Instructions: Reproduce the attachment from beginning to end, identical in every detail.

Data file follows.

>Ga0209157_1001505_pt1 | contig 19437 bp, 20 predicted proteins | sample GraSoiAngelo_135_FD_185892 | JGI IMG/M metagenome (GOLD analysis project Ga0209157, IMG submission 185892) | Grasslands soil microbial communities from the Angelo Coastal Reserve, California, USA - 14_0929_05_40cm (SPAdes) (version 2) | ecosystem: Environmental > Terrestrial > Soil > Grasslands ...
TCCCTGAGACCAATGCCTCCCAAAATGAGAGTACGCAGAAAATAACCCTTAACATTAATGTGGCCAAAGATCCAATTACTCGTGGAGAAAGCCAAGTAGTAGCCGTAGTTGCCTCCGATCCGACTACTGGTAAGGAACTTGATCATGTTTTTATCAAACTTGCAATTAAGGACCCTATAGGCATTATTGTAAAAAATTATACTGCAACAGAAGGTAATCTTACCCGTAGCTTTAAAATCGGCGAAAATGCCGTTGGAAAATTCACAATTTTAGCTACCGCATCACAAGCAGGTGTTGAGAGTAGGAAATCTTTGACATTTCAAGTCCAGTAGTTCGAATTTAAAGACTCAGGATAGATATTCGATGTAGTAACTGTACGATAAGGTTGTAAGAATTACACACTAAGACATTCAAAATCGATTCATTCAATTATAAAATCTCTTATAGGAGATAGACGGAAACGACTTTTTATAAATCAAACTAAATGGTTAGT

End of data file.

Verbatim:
>Ga0209157_1001505_pt1 | contig 19437 bp, 20 predicted proteins | sample GraSoiAngelo_135_FD_185892 | JGI IMG/M metagenome (GOLD analysis project Ga0209157, IMG submission 185892) | Grasslands soil microbial communities from the Angelo Coastal Reserve, California, USA - 14_0929_05_40cm (SPAdes) (version 2) | ecosystem: Environmental > Terrestrial > Soil > Grasslands ...
TCCCTGAGACCAATGCCTCCCAAAATGAGAGTACGCAGAAAATAACCCTTAACATTAATGTGGCCAAAGATCCAATTACTCGTGGAGAAAGCCAAGTAGTAGCCGTAGTTGCCTCCGATCCGACTACTGGTAAGGAACTTGATCATGTTTTTATCAAACTTGCAATTAAGGACCCTATAGGCATTATTGTAAAAAATTATACTGCAACAGAAGGTAATCTTACCCGTAGCTTTAAAATCGGCGAAAATGCCGTTGGAAAATTCACAATTTTAGCTACCGCATCACAAGCAGGTGTTGAGAGTAGGAAATCTTTGACATTTCAAGTCCAGTAGTTCGAATTTAAAGACTCAGGATAGATATTCGATGTAGTAACTGTACGATAAGGTTGTAAGAATTACACACTAAGACATTCAAAATCGATTCATTCAATTATAAAATCTCTTATAGGAGATAGACGGAAACGACTTTTTATAAATCAAACTAAATGGTTAGT